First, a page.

A word on tofu.
I heart tofu. But it has to be good. Like most of you tofu-phobics,
I hate gross globs of unseasoned tofu. I am very particular about what kind
I eat (and how it is prepared). These are my specifications before I buy.
Accept no substitutions!
The best kind of tofu around is that found in your friendly neighborhood Asian market.
It comes in the fridge in either big plastic buckets, medium clear plastic containers
(like those you get at the salad bar), or Styrofoam take-out containers.
Sometimes you have to ask for it. Where I live, the tofu is made fresh daily
and delivered several times per week. Each container will contain between
4-10 medium blocks of tofu floating in water. This tofu is delicately textured
and has no flavor whatsoever. It is extremely fresh and delicious, and I
even enjoy it uncooked with a little soy sauce on top. To keep it this way,
change the water once or twice a week. Mine always stays fresh until I've
used up the last piece, even a couple of weeks.
COST: just tonight I purchased an enormous bucket with 10 pieces for a mere
$2.49. Bargain City!
I also like bulk tofu from the health food store. This tofu is usually found
floating in a gigantic bucket of water in the fridge. Buy as many blocks
as you like, take them home and immerse them in water in a covered bowl or pot.
Though fresher than the kind at the supermarket, this often has that sour tofu
smell. I would never eat this tofu without flavoring it heavily. Change
the water regularly and this might stay fresh for a couple of weeks. This
tofu tends to be much firmer than the variety from the Asian store.
COST: Approximately $2.00 a pound.
If the first two varieties of tofu are unavailable to you, you still have choices.
Though, I wouldn't want to be you. In many cases, I'd rather
do without tofu foodstuffs then deal with the following. Use discretion!
Tofu from the dairy case. This kind of tofu comes in small plastic white containers
with clear cellophane tops. It often has rancid yellow water around it.
I have bought this stuff many times when it was old and sour, with a horrible
smell too. I use this tofu only in dire emergencies and only when I am making
something that has a million ingredients in it and will be baked. If you
insist on purchasing it, check the expiration date and try to get the freshest
available. Some very small shops will keep old stock on their shelves passed
date. When you bring it home, open it right away, immerse it in water in
a covered dish and refrigerate. Change the water several times per week
to keep it as fresh as possible.
COST: approximately $1.69-1.99 for 16oz.
Those weird little boxes of shelved silken tofu (Mori-Nu®). This tofu is aseptically
packaged and will last in your cupboard for emergencies. However, it has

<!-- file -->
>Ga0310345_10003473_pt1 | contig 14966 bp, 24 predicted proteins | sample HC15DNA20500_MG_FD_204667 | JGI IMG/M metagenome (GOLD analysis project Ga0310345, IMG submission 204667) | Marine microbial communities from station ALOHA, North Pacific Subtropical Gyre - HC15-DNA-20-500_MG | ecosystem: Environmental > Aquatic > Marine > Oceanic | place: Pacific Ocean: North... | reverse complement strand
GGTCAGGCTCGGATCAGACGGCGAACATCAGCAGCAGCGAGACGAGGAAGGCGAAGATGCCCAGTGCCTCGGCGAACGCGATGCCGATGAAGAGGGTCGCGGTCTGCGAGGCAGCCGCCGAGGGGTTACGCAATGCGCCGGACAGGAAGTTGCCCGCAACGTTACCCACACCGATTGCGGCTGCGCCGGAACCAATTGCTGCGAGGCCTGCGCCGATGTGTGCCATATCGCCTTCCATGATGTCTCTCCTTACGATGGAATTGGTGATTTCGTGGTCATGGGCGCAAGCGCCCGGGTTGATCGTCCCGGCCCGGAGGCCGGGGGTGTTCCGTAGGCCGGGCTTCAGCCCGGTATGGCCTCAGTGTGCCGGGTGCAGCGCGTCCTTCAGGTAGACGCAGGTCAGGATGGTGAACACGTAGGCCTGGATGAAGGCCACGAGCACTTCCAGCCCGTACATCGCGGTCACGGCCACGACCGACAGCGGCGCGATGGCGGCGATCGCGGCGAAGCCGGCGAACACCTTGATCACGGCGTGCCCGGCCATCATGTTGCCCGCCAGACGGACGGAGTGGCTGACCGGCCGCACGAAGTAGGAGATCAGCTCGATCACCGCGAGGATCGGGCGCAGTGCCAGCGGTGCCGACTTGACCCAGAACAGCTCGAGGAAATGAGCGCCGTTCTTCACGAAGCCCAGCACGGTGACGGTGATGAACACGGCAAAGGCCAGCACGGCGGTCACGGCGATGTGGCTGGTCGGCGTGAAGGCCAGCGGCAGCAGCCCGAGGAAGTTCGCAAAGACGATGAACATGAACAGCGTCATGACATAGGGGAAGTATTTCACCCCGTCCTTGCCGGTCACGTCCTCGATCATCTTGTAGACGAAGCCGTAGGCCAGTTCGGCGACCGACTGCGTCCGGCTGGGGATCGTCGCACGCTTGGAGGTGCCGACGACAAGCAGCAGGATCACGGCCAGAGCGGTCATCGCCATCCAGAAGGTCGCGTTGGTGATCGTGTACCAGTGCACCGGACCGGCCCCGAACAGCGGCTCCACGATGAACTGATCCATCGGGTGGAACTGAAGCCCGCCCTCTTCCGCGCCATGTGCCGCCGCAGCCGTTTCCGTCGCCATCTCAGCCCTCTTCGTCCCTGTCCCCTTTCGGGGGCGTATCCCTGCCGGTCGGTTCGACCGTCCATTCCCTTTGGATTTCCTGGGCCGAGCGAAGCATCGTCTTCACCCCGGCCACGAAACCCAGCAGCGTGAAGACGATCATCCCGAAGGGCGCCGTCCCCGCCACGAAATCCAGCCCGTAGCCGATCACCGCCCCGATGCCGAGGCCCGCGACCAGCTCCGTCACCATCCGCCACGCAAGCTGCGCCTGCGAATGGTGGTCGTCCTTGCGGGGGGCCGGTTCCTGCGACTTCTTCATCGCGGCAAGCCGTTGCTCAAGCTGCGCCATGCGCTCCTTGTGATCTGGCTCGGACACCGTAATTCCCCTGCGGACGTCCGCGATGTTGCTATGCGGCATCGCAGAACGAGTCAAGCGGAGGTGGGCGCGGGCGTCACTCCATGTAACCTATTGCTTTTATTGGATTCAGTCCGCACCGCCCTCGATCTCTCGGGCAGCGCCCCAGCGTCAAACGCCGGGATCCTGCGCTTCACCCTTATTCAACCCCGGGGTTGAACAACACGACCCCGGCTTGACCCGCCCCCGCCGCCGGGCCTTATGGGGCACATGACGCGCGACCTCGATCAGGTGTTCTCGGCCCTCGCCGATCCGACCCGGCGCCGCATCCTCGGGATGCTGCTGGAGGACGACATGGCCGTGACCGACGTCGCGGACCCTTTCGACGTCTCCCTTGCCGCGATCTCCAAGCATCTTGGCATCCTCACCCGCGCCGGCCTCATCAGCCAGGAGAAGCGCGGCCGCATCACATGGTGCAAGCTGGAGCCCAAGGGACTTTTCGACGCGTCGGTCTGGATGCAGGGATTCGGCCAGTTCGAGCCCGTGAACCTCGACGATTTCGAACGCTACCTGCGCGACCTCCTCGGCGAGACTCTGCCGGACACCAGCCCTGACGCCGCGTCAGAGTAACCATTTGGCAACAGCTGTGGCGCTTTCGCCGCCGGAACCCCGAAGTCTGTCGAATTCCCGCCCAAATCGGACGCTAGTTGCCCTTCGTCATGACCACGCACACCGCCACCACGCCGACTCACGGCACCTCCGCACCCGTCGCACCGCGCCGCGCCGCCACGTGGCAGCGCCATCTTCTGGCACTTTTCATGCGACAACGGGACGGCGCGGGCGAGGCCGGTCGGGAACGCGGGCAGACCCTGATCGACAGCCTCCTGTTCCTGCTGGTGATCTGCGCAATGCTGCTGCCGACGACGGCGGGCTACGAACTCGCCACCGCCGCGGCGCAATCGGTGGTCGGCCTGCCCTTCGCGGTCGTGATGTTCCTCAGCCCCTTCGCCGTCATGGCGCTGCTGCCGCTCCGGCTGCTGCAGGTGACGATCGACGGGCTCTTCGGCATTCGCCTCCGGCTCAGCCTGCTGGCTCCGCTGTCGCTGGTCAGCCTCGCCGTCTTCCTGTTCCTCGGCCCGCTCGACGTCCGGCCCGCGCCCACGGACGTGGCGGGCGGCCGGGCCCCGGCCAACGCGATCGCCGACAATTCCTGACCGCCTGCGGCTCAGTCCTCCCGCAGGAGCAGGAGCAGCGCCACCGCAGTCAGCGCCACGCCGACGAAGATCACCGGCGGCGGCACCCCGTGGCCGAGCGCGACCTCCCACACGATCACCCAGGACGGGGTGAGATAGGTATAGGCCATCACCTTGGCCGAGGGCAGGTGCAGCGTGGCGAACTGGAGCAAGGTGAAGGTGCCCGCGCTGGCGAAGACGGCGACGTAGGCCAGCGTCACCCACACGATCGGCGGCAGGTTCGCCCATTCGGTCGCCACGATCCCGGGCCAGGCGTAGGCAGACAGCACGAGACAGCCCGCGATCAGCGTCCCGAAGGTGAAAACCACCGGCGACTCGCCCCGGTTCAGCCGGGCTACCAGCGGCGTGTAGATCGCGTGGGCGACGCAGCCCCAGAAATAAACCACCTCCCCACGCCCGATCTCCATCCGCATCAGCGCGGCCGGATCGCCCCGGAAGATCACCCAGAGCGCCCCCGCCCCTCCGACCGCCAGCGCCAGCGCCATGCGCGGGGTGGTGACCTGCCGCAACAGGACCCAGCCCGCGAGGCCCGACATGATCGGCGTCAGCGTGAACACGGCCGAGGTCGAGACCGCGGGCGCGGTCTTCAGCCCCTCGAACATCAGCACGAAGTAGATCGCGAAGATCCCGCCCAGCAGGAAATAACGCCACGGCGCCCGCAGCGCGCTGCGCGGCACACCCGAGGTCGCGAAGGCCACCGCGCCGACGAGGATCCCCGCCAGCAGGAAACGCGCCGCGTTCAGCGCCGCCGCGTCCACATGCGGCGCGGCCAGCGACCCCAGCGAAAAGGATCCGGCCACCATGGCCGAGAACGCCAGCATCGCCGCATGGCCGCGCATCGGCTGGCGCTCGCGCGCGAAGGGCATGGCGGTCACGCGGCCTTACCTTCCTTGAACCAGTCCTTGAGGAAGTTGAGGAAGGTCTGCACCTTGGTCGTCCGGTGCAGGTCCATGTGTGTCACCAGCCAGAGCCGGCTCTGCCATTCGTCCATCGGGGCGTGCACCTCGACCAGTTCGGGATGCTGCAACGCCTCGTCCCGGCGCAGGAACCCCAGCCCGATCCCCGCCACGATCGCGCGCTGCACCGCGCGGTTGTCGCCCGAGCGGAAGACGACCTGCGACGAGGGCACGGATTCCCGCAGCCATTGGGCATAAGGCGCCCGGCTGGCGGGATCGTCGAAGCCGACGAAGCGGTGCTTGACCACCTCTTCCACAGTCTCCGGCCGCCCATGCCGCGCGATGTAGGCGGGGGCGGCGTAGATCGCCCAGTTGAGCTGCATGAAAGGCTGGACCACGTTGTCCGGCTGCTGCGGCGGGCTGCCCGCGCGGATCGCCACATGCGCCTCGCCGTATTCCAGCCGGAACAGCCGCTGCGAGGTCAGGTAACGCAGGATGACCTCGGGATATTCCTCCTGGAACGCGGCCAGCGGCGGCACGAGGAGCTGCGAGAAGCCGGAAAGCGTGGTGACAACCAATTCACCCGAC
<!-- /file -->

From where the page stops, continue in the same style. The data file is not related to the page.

a gray appearance, an off-flavor and a wacky, gelatinous texture. Yuck.
It does blend nicely though. Use it only in a pureed form as in salad dressings,
puddings and the like with a lot of ingredients added for flavor.
COST: approximate $.99-$1.29 for around 10oz.
Whatever kind of tofu you buy take care to examine it before use. Tofu
tends to slime as it goes bad. Sometimes you can just cut those bad parts
off. Use common sense, if the slime goes too deep just throw it out.
After the slime sets in, tofu will grow pink mold. Never try to salvage
pink-molded food. Pink mold can be dangerous and make you sick.
Ah... the age-old question: Now that I've bought it, what do I do with it?
Freeze it. Freezing
tofu changes its texture dramatically. Rather than soft, it becomes chewy
and sponge-like. Slice a block of tofu into pieces, wrap it up well and
freeze it for a couple of days or longer. When you are ready to use it,
defrost it and then squeeze all of the water out. Slicing the tofu beforehand
allows for a quicker defrosting period. Cut it to your desired shape and
use. It works especially well in dishes that are saucy, like stew or chili
Marinade it. My
favorite tofu marinade consists of soy sauce, toasted sesame oil, ginger and garlic.
Sometimes I add some water if I'm preparing a lot. Try using your
favorite vinaigrette or make up something new.
Fry it: Cut
marinated tofu into slices and fry in a skillet with about 1/8 inch of oil in
the pan. Turn when brown and fry the other side.
For other ideas check out the book TOFU Cookery by Louise Hagler.
This is a great place for beginners to start because it demonstrates how to use
tofu in dips, soups, salads, salad dressings, breads, desserts and more.
also a few tofu recipes posted here on MisterRidiculous and a million more online.
Check out the recipe URLs on my vegan links page for
more places to look on the web.